Via DATS 24, we continue to invest in a charging station network for electric cars in the car parks of Colruyt Lowest Prices, Bio-Planet and OKay. There are currently 111 Colruyt Group stores where you can charge your car while you shop. Of course, with 100 % green Belgian electricity. By 2021, we want to have electronic charging stations at 200 locations, both in store car parks for our customers and in car parks for our employees.
Of course we also increasingly drive on green electricity ourselves:
- Employees have four electric cars at their disposal for travel between work places.
- In our range of company cars, this year we introduced a few new 100 % electric vehicles and plug-in hybrid cars with a large battery capacity.
- There are some electric cars as spare cars in our garage as well.
- Employees can buy a well-priced electric scooter for their commute to work through Colruyt Group.
- At our logistics sites, we are using two electric terminal trucks for pulling trailers.
As a final major principle – in addition to reducing our energy consumption and energy production from renewable sources – we actively work with residual flows, making sure no energy is lost.
Cold for one, warm for the other
Cooling something is literally done by taking the heat out of it. This is what happens, for example, in refrigeration installations for fresh products in our stores. We don’t just let that precious ‘residual heat’ go to waste. We use it to heat the store. This process of heat recovery is applied in all new Colruyt Lowest Prices, OKay and Bio-Planet stores and those stores undergoing renovations.
Heat recovery from cooling is supplemented with heat pumps. Such a heat pump uses 100 % green electricity to extract heat from renewable natural sources such as the earth's soil, ambient air or groundwater, and reuse it. For example, for heating the store or hot water for the butcher’s.
Cogeneration: electricity and heat at the same time
At our logistics and production sites Dassenveld (Halle), Ghislenghien and Stroppen (Halle) we installed a cogeneration plant. It produces electricity from natural gas, as well as a lot of heat. The heat that is released is used to heat the buildings and the water. Because of the use of natural gas, this is not renewable energy, but heat cogeneration uses less fossil fuels than when electricity and heat have to be generated separately. Together, our three installations can produce some 15,200 MWh of electricity annually (the annual consumption of 4,343 families), and about 16,200 MWh of thermal energy (the annual consumption of 566 families).
What are our plans for the future?
Concrete energy objectives
- By 2030 we aim to consume 20 % less energy than in the base year 2009 (relative to revenue). By the end of 2019 we were already at 8.7 %. That year we consumed 58.92 MWh of energy per million euros of revenue. By 2030 this should be 51.67 MWh.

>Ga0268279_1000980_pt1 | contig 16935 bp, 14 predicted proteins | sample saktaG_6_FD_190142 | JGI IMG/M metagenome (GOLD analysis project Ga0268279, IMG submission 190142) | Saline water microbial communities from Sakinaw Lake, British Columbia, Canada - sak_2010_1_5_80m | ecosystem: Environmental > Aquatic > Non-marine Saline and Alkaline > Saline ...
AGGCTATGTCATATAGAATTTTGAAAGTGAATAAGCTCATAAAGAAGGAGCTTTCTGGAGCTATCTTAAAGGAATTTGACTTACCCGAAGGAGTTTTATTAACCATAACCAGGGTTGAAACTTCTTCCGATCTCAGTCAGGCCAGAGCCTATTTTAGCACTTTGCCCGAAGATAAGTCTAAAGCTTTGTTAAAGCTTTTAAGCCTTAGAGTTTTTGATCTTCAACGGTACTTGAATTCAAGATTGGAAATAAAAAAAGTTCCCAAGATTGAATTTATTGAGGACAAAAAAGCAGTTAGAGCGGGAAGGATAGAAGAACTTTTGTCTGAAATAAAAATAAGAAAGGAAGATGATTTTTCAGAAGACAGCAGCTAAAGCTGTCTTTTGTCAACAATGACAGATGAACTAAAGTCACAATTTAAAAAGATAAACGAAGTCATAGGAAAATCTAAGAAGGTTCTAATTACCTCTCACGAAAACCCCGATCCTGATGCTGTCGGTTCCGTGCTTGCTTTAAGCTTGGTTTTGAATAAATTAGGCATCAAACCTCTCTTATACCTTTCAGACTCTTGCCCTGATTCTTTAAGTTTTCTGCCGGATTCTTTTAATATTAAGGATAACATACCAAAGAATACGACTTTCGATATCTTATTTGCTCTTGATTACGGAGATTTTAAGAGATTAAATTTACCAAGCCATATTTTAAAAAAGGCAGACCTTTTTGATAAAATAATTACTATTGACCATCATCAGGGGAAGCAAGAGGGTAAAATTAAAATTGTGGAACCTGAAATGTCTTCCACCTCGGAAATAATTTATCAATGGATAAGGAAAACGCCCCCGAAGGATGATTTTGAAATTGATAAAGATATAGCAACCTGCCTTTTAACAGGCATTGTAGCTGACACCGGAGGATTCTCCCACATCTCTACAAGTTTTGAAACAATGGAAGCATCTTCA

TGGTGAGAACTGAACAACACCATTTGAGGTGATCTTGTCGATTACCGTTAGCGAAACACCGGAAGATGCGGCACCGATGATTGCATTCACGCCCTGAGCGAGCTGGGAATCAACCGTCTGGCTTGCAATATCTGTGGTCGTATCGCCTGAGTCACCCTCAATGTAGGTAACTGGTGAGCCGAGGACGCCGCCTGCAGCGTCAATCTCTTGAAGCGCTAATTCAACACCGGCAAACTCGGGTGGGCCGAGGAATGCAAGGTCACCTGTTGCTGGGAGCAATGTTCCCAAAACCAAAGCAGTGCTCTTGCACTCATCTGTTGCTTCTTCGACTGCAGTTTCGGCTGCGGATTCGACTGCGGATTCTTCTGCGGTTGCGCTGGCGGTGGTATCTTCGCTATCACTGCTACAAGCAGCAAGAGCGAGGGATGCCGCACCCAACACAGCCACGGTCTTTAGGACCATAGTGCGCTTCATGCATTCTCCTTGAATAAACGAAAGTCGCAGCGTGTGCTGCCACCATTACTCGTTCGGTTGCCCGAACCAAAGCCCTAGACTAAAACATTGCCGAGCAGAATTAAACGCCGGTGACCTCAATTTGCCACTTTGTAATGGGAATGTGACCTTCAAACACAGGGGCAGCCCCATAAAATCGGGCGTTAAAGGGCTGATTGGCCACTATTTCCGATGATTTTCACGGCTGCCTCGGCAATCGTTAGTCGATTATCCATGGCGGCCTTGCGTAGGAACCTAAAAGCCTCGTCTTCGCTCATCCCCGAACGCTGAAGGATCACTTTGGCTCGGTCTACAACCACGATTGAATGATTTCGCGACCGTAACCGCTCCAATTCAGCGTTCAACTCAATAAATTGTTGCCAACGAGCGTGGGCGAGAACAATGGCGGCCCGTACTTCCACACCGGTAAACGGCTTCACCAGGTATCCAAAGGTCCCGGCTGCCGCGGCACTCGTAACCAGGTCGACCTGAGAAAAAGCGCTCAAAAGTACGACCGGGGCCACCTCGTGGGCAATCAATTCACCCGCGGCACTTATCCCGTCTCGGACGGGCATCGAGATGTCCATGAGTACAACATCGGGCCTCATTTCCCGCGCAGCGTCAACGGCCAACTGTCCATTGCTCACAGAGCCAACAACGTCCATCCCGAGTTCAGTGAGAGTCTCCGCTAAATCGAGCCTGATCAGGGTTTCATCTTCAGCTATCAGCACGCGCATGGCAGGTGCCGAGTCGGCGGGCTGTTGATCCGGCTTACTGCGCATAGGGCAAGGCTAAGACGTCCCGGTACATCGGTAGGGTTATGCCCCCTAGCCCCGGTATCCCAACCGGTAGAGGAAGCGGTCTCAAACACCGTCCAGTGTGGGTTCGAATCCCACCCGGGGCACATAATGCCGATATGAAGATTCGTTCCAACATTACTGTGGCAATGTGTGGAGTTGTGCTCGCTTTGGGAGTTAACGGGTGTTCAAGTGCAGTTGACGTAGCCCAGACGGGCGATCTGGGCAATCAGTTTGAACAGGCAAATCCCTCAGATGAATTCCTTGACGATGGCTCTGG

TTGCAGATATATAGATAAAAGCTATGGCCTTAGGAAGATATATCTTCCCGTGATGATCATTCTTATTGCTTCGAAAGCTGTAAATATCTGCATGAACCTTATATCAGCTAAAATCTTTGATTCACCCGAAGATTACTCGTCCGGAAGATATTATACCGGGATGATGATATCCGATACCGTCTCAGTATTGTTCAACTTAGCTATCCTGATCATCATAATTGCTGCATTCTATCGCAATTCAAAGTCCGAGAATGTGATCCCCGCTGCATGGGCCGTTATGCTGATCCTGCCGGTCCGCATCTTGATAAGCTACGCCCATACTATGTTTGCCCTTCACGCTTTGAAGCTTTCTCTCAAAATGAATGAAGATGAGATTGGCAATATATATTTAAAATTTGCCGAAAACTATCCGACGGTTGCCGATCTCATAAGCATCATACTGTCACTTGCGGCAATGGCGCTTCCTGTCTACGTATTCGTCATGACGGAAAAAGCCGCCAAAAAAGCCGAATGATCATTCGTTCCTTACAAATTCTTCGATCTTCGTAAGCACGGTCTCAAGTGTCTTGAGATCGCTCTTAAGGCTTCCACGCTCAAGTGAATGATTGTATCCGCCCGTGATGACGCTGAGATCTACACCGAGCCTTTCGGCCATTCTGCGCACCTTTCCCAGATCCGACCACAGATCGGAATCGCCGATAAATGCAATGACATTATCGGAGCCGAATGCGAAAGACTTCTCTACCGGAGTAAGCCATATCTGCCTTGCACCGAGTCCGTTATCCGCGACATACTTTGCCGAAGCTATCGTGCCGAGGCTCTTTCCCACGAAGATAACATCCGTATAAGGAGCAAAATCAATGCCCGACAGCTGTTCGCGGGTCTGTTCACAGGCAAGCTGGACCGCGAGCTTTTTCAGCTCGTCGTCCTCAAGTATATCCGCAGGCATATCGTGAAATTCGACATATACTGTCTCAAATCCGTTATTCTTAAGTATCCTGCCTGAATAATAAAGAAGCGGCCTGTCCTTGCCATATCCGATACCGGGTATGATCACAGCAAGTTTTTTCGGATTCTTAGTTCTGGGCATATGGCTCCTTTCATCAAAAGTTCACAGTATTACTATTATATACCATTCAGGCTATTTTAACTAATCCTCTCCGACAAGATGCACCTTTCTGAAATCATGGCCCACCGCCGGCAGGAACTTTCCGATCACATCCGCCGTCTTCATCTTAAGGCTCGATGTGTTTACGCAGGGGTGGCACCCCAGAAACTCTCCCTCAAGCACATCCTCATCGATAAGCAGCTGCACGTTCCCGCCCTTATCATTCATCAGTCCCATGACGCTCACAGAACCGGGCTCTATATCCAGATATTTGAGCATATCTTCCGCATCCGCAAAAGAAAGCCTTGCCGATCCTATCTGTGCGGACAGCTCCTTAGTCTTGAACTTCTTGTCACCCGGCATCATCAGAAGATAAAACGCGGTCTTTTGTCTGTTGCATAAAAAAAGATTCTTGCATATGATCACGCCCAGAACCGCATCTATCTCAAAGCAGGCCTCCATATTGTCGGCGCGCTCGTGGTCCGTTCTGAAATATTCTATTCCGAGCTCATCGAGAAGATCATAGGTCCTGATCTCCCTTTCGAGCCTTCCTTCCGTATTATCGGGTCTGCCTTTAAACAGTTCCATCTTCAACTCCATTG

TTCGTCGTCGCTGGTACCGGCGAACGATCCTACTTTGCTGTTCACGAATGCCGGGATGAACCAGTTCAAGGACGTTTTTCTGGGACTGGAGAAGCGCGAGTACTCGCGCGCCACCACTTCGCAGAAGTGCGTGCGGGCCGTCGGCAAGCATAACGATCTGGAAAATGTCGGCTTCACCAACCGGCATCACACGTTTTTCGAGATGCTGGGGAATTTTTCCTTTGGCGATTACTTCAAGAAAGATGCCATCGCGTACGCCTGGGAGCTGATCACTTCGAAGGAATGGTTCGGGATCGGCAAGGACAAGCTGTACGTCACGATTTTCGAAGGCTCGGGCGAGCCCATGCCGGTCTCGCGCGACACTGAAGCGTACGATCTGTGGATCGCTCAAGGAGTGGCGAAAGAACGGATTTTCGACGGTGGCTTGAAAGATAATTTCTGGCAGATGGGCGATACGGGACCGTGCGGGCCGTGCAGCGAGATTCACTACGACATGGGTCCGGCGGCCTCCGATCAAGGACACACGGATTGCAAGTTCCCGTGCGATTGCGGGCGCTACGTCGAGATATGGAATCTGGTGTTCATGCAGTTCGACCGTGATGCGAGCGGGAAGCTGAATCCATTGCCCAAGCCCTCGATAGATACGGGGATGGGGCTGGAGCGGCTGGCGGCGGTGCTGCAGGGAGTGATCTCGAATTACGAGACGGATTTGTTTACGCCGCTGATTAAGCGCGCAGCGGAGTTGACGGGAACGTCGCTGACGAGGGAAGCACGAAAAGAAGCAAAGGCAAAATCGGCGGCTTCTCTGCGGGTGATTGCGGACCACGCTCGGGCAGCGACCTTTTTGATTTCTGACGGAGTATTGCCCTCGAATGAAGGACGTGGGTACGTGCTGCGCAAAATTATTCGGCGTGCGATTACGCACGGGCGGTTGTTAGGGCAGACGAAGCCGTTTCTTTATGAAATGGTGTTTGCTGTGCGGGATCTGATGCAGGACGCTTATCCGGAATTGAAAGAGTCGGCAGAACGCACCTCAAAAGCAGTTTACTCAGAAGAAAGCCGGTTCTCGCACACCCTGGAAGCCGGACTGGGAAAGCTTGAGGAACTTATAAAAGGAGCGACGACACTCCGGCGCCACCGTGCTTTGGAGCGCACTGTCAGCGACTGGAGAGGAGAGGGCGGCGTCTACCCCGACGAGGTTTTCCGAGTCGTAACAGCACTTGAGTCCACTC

- By 2030 at least 60 % of our energy consumption will come from non-fossil fuels. These will come entirely from own or local production units. By the end of 2019 we were already using non-fossil energy sources for 44 % of our consumption.
- By 2030 synchronisation between our electricity production and requirements at our central sites in Halle, Ollignies and Ghislenghien will be at least 90 %.
More turbines catch more wind
Eoly has several projects planned for new onshore wind turbines. In Rebaix/Bouvignies, three new wind turbines are expected to be operational by the end of 2020. Further steps were taken in the permit applications for three wind turbines in Lessines/Silly and two wind turbines in Frasnes-lez-Anvaing. The application for the building permit for seven turbines in Ronquières is scheduled for February 2021. Numerous projects are also planned in Flanders, including in Bornem, Zele, Lummen and along the E40 in the polders.
We also invest in an offshore expansion via Parkwind. The German wind farm Arcadis Ost 1 in the Baltic Sea will be operational in the first quarter of 2023. The research phase for the first wind farm in Irish waters – Oriel – is in full swing. Finally, Parkwind continues to work hard on partnerships for the development of new wind farms in Asia and Europe.
Large scale hydrogen
We are making efforts to facilitate the use of hydrogen on a large scale. In the coming years we want to invest an additional 35 million euros in the Belgian hydrogen economy. In addition, we are happy to share our extensive expertise in hydrogen production, storage and use for passenger cars and logistic equipment. We are also an active member of various partnerships, such as Hydrogen Industry Cluster (Belgium and the Netherlands) and the European consortium Hydrogen Europe.
Hyoffwind: green hydrogen on an industrial scale
In collaboration with Parkwind and Fluxys, we are building Hyoffwind: the first industrial power-to-gas installation to convert green electricity into green hydrogen. The electricity will come from offshore wind farms. The hydrogen produced can then be used for various purposes:
- As a raw material for industry (e.g. in chemistry).
- As a fuel for logistics and transport.
- As a way of making conventional natural gas consumption greener, while producing less carbon emissions, by integrating hydrogen into existing natural gas infrastructure.
Finally, hydrogen can be converted back into electricity to create more stability on the grid. The gas and electricity systems can optimally complement and reinforce each other.
In terms of size, this project is a first for Belgium. Hyoffwind can really become a milestone in making the Belgian energy landscape more sustainable. The project can boost local knowledge building and the green hydrogen economy, thus making our country a leader in innovative hydrogen solutions. Large-scale production should ultimately also reduce the cost of green hydrogen. The power-to-gas installation is scheduled to be operational in Zeebrugge in early 2023.